- Lube up and insert
Here’s the part where your trusty tube of lube becomes your new best pal. Apply your lube onto the speculum, then insert the speculum (handles up) into the vagina towards the location you just discovered with your finger.
- Press the speculum
Gently press the handles of the speculum to open them until you hear a ‘click’ sound that indicates the speculum is locked in place and will remain open until you’ve finished exploring your land down under.
- Adjust the mirror
Next, hold your hand mirror between your legs, adjusting the angle until you can see inside your vagina.
- Flashlight, flashlight
Using your mini flashlight, shine the light to reflect off the mirror and into the vagina. Depending on your cervical position, your cervix should now be visible, or visible with minor adjustment of the speculum and/or mirror.
Hint: it’s the tiny, pink doughnut-looking body part.
- Admire and observe
Now that you’ve located your cervix, your vision and fingers are free to roam and identify any abnormalities that may exist within your nether region.
Alternatively, you can ask your gynaecologist, or doctor to help you view your own nethers during your next medical consultation.
Why is it important to perform regular cervical checks?
Not only do regular cervical checks help to keep the uterus happy by keeping out bacteria and other germ carrying items, they’re one of best tools in the women’s health arsenal to protect from cervical cancer, other diseases, and infections like human papillomavirus (HPV).
Everyone from newly menstruating teens through to pregnant people and women with abnormal paps results can benefit from regular cervical self-checks to identify any abnormalities in skin texture (including lumps and bumps), skin colour, and cervical mucus.
If you notice anything abnormal in relation to your cervix, consult with your doctor for a full assessment.
6 Photos Of The Cervix You Need To See
To get to know your cervix, it’s handy to have some cervix pictures on standby for comparison purposes. However, remember that every person’s cervix is unique to them and may not look exactly like these cervix pictures.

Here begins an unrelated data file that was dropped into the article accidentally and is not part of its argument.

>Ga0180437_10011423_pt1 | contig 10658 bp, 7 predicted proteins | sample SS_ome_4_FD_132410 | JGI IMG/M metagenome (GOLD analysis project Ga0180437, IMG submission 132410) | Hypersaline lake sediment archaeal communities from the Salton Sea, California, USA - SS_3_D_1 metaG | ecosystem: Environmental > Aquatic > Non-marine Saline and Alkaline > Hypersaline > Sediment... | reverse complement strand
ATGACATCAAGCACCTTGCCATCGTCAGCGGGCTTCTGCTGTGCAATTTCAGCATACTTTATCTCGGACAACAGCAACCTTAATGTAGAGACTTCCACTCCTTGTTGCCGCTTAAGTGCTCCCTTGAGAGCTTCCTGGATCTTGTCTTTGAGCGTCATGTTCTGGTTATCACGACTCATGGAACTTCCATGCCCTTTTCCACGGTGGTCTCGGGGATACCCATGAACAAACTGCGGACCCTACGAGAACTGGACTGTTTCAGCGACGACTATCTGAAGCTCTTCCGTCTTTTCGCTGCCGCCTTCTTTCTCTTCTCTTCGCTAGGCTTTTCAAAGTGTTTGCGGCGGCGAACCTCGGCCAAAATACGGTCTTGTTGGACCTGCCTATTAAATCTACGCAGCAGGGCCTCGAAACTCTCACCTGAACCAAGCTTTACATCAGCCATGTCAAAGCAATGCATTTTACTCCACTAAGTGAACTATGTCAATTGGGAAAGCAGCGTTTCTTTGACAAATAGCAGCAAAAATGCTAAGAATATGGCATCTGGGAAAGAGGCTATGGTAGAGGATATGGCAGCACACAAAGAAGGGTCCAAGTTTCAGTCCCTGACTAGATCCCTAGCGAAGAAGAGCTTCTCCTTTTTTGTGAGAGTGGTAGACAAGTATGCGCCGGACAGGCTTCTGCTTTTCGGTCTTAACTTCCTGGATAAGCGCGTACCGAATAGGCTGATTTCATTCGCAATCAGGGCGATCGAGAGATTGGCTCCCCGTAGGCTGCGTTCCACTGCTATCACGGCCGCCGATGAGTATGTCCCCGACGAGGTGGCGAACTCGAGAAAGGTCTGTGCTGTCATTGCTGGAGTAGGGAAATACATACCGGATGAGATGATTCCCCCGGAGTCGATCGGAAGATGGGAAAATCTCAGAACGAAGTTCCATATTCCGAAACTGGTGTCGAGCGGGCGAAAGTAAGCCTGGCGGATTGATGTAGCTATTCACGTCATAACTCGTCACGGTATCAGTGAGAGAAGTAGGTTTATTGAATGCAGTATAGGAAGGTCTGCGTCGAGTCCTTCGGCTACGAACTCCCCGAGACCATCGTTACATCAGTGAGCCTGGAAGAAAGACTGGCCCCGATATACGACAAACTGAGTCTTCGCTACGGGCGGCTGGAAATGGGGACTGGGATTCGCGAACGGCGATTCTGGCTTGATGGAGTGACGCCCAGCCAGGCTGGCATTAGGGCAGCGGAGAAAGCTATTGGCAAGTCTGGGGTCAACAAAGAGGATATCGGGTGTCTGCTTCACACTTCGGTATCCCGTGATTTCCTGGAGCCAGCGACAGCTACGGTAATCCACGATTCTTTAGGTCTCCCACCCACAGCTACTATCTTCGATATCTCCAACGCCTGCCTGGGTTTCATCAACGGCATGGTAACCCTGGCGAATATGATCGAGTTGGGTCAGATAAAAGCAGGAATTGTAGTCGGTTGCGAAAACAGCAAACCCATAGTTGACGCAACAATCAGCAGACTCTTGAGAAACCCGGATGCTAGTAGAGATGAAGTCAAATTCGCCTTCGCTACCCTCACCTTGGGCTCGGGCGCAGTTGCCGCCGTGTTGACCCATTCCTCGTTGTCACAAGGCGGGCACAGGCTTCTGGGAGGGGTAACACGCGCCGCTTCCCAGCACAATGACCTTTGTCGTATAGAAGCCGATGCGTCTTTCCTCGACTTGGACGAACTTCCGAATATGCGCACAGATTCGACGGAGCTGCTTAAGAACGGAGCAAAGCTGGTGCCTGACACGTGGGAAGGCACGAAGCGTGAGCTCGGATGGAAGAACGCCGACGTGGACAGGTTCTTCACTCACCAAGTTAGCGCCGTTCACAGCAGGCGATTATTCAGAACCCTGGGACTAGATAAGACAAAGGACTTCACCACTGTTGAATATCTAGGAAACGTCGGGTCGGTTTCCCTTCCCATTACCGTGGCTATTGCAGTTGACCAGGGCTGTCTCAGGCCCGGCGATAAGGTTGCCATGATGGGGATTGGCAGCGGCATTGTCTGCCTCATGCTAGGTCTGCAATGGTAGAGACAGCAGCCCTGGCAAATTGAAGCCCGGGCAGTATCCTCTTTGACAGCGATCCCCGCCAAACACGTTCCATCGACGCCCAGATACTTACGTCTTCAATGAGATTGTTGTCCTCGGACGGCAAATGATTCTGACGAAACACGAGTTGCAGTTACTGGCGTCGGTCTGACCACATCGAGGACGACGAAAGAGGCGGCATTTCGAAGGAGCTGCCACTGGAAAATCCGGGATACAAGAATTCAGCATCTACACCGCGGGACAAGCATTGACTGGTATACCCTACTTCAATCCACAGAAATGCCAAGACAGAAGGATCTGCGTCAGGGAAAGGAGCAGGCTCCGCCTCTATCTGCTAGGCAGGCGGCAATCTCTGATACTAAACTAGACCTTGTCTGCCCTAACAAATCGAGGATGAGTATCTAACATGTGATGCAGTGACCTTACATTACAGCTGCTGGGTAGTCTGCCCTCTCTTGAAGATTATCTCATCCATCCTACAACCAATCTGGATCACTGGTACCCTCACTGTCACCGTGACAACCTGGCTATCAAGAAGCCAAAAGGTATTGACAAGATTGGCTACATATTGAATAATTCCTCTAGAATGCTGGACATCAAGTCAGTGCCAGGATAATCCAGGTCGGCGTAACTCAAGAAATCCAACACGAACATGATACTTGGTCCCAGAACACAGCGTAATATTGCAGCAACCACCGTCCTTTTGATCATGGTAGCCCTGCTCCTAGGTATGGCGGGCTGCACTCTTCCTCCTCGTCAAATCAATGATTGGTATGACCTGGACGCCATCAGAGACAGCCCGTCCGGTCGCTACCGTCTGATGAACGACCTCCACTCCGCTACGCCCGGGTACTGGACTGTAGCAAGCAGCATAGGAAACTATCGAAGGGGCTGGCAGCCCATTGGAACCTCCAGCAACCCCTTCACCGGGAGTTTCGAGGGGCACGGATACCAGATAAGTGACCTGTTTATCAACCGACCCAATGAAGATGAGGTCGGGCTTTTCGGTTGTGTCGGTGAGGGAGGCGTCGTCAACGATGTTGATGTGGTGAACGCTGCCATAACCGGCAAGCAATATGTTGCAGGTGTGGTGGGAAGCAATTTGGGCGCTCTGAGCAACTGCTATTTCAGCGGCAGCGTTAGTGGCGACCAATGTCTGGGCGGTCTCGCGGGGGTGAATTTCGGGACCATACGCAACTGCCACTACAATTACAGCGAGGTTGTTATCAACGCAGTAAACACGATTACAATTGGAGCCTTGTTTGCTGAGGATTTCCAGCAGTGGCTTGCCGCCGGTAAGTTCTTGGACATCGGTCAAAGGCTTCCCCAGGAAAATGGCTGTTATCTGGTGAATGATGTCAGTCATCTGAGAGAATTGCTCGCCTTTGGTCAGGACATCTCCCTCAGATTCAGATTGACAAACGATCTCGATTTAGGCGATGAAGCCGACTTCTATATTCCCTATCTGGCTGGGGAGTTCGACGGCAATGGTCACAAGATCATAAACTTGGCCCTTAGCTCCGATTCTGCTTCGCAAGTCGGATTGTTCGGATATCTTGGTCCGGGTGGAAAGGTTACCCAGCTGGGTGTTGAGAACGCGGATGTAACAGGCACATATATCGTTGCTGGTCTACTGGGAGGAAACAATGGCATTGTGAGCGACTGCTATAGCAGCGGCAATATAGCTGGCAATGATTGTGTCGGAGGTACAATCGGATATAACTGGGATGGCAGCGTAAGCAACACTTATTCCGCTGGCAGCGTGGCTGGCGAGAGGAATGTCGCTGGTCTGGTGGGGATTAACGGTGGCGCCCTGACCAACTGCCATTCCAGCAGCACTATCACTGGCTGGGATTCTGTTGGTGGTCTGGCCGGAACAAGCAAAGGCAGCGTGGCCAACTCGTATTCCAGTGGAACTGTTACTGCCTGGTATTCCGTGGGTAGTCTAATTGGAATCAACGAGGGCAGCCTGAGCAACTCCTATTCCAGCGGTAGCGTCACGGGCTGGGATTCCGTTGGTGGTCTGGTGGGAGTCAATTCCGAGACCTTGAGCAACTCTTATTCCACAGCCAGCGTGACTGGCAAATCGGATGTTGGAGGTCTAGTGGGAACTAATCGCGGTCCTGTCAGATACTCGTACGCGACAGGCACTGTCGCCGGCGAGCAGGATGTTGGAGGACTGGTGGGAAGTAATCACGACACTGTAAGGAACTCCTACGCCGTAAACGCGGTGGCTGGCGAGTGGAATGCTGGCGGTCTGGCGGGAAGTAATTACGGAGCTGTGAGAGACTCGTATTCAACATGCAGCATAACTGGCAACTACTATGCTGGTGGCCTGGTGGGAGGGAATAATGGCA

During the follicular phase
During the follicular phase of your menstrual cycles, the visible part of the cervix protrudes into the vaginal canal and is covered by smooth, pink, squamous epithelium (a type of flat cell found throughout the body).
During the menstrual phase
During your monthly cycle, the cervix will release menstrual fluids and appear to be covered in blood. The centre will be open, resembling a dimple rather than a doughnut shape.
During the luteal phase
During the luteal phase, the cervix prepares for either pregnancy or menstruation (aka shark week) to occur. The average size of a cervix during the luteal phase is between 3 to 5 centimetres in length, and 2 to 3 centimetres in diameter.
During the ovulatory phase
During ovulation, the cervix looks like a doughnut as it opens to allow sperm to enter.
During sex, the cervix may be covered in bodily fluids, including semen if a man ejaculates with his penis still inside the vagina.
While some women find repeated thrusting into the cervix during sex to be enjoyable, other women find it incredibly painful and it can cause bruising or tearing of cervical tissue in some instances. Something to keep in mind if you spot bruising after a rough romp.
During pregnancy, it’s common for a thick white vaginal discharge called leukorrhea to be present in the cervix.